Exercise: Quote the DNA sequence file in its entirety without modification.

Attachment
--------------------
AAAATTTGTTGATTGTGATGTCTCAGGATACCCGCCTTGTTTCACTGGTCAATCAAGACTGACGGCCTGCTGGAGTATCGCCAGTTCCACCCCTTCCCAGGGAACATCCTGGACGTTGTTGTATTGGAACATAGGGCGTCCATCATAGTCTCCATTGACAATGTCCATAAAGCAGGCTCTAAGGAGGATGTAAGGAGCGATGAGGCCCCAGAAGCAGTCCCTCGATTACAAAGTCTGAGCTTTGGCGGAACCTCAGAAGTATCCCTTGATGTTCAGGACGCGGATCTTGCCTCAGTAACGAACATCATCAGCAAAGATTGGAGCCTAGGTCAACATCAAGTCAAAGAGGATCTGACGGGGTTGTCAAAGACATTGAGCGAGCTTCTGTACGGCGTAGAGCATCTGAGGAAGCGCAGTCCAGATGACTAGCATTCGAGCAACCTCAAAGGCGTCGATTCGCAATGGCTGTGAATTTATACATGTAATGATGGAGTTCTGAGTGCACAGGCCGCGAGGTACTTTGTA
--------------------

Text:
AAAATTTGTTGATTGTGATGTCTCAGGATACCCGCCTTGTTTCACTGGTCAATCAAGACTGACGGCCTGCTGGAGTATCGCCAGTTCCACCCCTTCCCAGGGAACATCCTGGACGTTGTTGTATTGGAACATAGGGCGTCCATCATAGTCTCCATTGACAATGTCCATAAAGCAGGCTCTAAGGAGGATGTAAGGAGCGATGAGGCCCCAGAAGCAGTCCCTCGATTACAAAGTCTGAGCTTTGGCGGAACCTCAGAAGTATCCCTTGATGTTCAGGACGCGGATCTTGCCTCAGTAACGAACATCATCAGCAAAGATTGGAGCCTAGGTCAACATCAAGTCAAAGAGGATCTGACGGGGTTGTCAAAGACATTGAGCGAGCTTCTGTACGGCGTAGAGCATCTGAGGAAGCGCAGTCCAGATGACTAGCATTCGAGCAACCTCAAAGGCGTCGATTCGCAATGGCTGTGAATTTATACATGTAATGATGGAGTTCTGAGTGCACAGGCCGCGAGGTACTTTGTA